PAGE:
To provide evidence to inform policy decisions about the most appropriate newborn screening strategy for congenital heart defects, identifying priorities for future research that might reduce important uncertainties in the evidence base for such decisions. Electronic databases. Groups of parents and health professionals. A systematic review of the published medical literature concerning outcomes for children with congenital heart defects was carried out. A decision analytic model was developed to assess the cost-effectiveness of alternative screening strategies for congenital heart defects relevant to the UK. A further study was then carried out using a self-administered anonymous questionnaire to explore the perspectives of parents and health professionals towards the quality of life of children with congenital heart defects. The findings from a structured review of the medical literature regarding parental experiences were linked with those from a focus group of parents of children with congenital heart defects. Current newborn screening policy comprises a clinical examination at birth and 6 weeks, with specific cardiac investigations for specified high-risk children. Routine data are lacking, but under half of affected babies, not previously identified antenatally or because of symptoms, are identified by current newborn screening. There is evidence that screen-positive infants do not receive timely management. Pulse oximetry and echocardiography, in addition to clinical examination, are alternative newborn screening strategies but their cost-effectiveness has not been adequately evaluated in a UK setting. In a population of 100,000 live-born infants, the model predicts 121 infants with life-threatening congenital heart defects undiagnosed at screening, of whom 82 (68%) and 83 (69%) are detected by pulse oximetry and screening echocardiography, respectively, but only 39 (32%) by clinical examination alone. Of these, 71, 71 and 34, respectively, receive a timely diagnosis. The model predicts 46 (0.5%) false-positive screening diagnoses per 100,000 infants with clinical examination, 1168 (1.3%) with pulse oximetry and 4857 (5.4%) with screening echocardiography. The latter includes infants with clinically non-significant defects. Total programme costs are predicted of pound 300,000 for clinical examination, pound 480,000 for pulse oximetry and pound 3.54 million for screening echocardiography. The additional cost per additional timely diagnosis of life-threatening congenital heart defects ranges from pound 4900 for pulse oximetry to pound 4.5 million for screening echocardiography. Including clinically significant congenital heart defects gives an additional cost per additional diagnosis of pound 1500 for pulse oximetry and pound 36,000 for screening echocardiography. Key determinants for cost-effectiveness are detection rates for pulse oximetry and screening echocardiography. Parents and health professionals place similar values on the quality of life outcomes of children with congenital heart defects and both are more averse to neurological than to cardiac disability. Adverse psychosocial effects for parents are focused around poor management and/or false test results. Early detection through newborn screening potentially can improve the outcome of congenital heart defects; however the current programme performs poorly, and lacks monitoring of quality assurance, performance management and longer term outcomes. Pulse oximetry is a promising alternative newborn screening strategy but further evaluation is needed to obtain more precise estimates of test performance and to inform optimal timing, diagnostic and management strategies. Although screening echocardiography is associated with the highest detection rate, it is the most costly strategy and has a 5% false-positive rate. Improving antenatal detection of congenital heart defects increases the cost per timely postnatal diagnosis afforded by any newborn screening strategy but does not alter the relative effects of the strategies. An improvement of timely management of screen positive infants is essential. Further research is required to refine the detection rate and other aspects of pulse oximetry, to evaluate antenatal screening strategies more directly, and to investigate the psychosocial effects of newborn screening for congenital heart defects.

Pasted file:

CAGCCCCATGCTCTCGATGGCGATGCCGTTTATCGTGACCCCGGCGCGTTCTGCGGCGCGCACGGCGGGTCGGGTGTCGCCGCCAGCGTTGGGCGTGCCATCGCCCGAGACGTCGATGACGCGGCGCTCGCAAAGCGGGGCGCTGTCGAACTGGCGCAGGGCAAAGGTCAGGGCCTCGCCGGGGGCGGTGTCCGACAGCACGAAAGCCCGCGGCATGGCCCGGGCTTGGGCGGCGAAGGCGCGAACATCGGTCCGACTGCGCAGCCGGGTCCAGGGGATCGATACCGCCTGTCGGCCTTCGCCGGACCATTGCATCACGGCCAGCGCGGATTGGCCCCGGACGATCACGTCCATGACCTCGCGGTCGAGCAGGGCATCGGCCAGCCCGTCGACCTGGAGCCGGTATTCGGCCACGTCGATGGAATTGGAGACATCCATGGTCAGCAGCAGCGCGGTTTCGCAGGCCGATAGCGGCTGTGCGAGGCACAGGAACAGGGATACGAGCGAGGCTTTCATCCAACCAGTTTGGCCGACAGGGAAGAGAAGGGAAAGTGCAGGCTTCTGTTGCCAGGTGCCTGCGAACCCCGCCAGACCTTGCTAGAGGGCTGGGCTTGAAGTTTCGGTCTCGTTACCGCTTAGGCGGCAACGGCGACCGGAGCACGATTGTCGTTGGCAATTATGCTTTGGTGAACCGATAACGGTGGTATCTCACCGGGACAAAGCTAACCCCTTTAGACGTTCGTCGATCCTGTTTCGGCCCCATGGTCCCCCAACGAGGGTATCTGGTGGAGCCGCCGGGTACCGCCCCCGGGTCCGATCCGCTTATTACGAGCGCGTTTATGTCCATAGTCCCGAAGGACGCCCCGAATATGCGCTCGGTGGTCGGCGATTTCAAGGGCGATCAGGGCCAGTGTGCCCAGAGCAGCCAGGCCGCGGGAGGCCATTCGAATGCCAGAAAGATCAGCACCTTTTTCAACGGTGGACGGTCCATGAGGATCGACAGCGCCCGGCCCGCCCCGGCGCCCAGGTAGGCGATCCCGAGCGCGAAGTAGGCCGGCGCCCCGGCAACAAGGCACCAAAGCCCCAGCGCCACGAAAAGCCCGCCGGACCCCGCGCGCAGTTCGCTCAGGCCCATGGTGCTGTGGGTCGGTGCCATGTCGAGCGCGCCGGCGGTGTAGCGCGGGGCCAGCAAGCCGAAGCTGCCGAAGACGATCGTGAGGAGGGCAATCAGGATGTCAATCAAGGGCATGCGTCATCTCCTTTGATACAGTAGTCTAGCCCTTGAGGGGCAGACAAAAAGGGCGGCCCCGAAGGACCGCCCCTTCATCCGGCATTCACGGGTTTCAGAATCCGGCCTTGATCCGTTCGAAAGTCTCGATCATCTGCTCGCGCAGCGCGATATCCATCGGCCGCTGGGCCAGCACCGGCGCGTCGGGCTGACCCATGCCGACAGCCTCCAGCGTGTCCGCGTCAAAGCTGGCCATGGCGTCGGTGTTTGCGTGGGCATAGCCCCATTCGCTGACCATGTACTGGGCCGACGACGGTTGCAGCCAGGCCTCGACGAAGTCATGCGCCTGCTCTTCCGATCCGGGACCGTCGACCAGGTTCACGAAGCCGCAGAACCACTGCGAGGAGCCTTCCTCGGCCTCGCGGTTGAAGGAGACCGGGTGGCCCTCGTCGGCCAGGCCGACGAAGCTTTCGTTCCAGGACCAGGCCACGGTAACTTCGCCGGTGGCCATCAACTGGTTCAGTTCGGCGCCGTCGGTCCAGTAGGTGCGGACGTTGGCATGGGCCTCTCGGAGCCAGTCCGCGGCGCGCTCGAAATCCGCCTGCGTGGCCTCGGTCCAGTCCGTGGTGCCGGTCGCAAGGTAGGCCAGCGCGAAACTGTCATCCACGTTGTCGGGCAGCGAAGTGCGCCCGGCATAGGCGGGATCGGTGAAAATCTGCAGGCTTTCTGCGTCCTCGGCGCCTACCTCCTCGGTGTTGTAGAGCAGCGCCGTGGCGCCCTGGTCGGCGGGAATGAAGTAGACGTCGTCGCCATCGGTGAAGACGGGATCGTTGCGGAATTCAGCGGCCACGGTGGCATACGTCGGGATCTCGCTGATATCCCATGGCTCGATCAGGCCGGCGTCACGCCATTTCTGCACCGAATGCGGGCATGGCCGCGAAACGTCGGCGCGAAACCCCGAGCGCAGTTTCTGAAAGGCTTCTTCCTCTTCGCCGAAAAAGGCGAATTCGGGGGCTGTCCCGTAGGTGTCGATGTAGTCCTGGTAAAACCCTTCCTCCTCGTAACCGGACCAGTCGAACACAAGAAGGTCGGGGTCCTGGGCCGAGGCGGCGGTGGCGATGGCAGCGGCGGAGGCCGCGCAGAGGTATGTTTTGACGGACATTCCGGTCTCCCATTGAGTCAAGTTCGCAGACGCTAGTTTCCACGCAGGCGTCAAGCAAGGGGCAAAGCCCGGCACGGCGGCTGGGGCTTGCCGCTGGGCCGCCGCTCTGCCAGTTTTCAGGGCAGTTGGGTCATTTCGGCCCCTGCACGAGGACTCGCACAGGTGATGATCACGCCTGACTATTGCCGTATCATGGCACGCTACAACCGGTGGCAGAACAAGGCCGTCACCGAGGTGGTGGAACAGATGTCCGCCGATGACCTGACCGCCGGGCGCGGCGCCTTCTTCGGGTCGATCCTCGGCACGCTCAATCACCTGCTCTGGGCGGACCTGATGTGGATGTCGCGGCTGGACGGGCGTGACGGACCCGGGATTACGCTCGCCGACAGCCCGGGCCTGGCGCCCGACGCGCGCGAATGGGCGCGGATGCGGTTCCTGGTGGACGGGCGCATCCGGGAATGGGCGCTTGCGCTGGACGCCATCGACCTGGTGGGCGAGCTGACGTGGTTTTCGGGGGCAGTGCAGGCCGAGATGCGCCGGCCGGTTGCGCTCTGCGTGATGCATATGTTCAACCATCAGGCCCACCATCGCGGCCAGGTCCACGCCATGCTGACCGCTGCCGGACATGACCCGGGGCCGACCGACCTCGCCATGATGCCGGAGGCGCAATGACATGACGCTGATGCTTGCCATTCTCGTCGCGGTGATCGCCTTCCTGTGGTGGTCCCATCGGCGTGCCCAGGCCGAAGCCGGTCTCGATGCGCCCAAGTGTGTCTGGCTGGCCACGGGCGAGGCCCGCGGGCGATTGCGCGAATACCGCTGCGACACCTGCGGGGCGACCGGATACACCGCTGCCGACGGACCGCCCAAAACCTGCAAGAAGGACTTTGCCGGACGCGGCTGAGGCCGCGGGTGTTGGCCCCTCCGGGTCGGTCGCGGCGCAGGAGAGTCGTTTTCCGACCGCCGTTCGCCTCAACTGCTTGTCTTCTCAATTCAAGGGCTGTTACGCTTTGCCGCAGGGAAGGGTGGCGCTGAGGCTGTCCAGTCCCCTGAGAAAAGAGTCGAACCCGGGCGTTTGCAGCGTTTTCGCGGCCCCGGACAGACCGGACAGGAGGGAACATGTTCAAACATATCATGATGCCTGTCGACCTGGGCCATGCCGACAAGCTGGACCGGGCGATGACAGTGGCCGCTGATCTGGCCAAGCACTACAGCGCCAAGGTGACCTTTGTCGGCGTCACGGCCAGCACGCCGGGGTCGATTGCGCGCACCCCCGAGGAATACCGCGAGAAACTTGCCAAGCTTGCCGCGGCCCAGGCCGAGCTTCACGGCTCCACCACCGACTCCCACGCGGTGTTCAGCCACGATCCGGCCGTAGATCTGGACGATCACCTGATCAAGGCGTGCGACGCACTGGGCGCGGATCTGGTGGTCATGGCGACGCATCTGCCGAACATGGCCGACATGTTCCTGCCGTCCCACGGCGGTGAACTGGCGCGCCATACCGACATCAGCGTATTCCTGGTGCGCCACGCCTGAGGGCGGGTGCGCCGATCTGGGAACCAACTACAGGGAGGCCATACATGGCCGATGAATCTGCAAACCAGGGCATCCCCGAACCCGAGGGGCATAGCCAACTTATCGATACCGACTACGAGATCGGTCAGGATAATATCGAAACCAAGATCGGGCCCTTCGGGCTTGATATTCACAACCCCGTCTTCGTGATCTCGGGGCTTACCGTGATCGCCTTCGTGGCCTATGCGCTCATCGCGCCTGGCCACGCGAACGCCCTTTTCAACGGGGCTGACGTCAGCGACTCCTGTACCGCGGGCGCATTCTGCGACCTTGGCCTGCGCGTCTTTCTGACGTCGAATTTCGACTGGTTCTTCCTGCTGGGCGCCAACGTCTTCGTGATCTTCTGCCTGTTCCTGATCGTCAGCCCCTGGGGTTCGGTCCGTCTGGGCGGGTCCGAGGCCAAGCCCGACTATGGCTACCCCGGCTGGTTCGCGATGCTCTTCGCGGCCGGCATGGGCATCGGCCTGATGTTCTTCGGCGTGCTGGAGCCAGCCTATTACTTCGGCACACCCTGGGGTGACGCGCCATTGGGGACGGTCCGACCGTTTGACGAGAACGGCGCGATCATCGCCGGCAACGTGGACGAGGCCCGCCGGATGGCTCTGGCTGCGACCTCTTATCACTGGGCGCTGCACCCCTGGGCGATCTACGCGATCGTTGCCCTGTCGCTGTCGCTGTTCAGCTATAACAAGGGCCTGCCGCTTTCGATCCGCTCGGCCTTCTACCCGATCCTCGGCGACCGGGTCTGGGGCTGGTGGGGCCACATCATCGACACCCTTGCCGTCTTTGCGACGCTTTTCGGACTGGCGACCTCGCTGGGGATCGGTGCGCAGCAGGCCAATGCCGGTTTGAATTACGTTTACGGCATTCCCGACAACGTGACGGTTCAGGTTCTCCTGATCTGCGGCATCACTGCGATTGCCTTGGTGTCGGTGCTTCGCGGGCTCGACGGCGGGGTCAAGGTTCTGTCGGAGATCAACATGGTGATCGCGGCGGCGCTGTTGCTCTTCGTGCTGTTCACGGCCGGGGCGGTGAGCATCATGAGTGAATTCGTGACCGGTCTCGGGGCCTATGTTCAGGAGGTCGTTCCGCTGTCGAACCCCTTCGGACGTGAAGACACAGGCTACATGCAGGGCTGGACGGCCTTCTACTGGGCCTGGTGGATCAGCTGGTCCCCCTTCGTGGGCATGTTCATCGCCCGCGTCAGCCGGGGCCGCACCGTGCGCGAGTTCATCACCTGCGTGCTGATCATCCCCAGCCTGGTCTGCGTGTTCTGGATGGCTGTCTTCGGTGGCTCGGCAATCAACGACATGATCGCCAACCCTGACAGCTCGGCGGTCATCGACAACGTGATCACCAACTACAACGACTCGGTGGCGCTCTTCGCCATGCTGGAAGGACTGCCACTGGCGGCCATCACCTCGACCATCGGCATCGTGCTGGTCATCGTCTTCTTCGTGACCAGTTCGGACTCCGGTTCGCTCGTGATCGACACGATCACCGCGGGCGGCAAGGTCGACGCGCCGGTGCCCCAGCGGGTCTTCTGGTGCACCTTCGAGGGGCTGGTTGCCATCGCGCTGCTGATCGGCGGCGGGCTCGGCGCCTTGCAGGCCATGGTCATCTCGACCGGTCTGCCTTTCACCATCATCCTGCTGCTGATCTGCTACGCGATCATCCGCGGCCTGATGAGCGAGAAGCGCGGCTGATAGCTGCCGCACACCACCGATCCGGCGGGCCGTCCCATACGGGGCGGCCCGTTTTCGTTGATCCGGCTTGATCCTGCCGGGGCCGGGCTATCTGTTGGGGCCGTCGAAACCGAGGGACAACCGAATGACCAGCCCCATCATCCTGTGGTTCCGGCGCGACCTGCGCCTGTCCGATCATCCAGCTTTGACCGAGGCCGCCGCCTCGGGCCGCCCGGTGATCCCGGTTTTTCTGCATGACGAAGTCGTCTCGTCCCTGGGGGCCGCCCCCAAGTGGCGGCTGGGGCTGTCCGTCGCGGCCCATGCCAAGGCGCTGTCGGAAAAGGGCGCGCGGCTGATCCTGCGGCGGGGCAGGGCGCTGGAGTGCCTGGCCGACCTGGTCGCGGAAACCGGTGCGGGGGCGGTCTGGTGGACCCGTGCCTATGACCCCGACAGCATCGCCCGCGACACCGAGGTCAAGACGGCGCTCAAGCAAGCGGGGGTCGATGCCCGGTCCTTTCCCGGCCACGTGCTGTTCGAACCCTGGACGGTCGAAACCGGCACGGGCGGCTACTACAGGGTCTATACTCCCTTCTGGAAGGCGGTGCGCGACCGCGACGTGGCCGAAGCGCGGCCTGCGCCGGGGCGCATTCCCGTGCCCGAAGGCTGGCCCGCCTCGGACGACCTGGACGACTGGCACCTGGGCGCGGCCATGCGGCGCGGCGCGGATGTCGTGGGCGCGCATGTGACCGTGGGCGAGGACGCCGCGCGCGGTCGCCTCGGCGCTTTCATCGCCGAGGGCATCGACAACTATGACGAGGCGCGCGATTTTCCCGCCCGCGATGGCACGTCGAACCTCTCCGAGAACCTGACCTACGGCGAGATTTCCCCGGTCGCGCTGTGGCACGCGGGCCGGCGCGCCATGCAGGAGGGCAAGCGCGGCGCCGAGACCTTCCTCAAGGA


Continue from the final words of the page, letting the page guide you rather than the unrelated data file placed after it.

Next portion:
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              Paediatric cardiac surgery in less privileged parts of the world.


                Author and article information

                J Pediatr (Rio J)
                J Pediatr (Rio J)
                Jornal de Pediatria
                21 September 2023
                Jan-Feb 2024
                21 September 2023
                : 100
                : 1
                : 88-92
                [0001]Fundação Getúlio Vargas (FGV), Escola de Administração de Empresas de São Paulo (EAESP), São Paulo, SP, Brazil
                Author notes
                [* ]Corresponding author. mailink@ 123456uol.com.br
                © 2023 Sociedade Brasileira de Pediatria. Published by Elsevier Editora Ltda.

                This is an open access article under the CC BY-NC-ND license (http://creativecommons.org/licenses/by-nc-nd/4.0/).

                : 19 June 2023
                : 30 August 2023
                Original Article

                congenital heart diseases,health assessment,cardiac surgery,covid-19 pandemic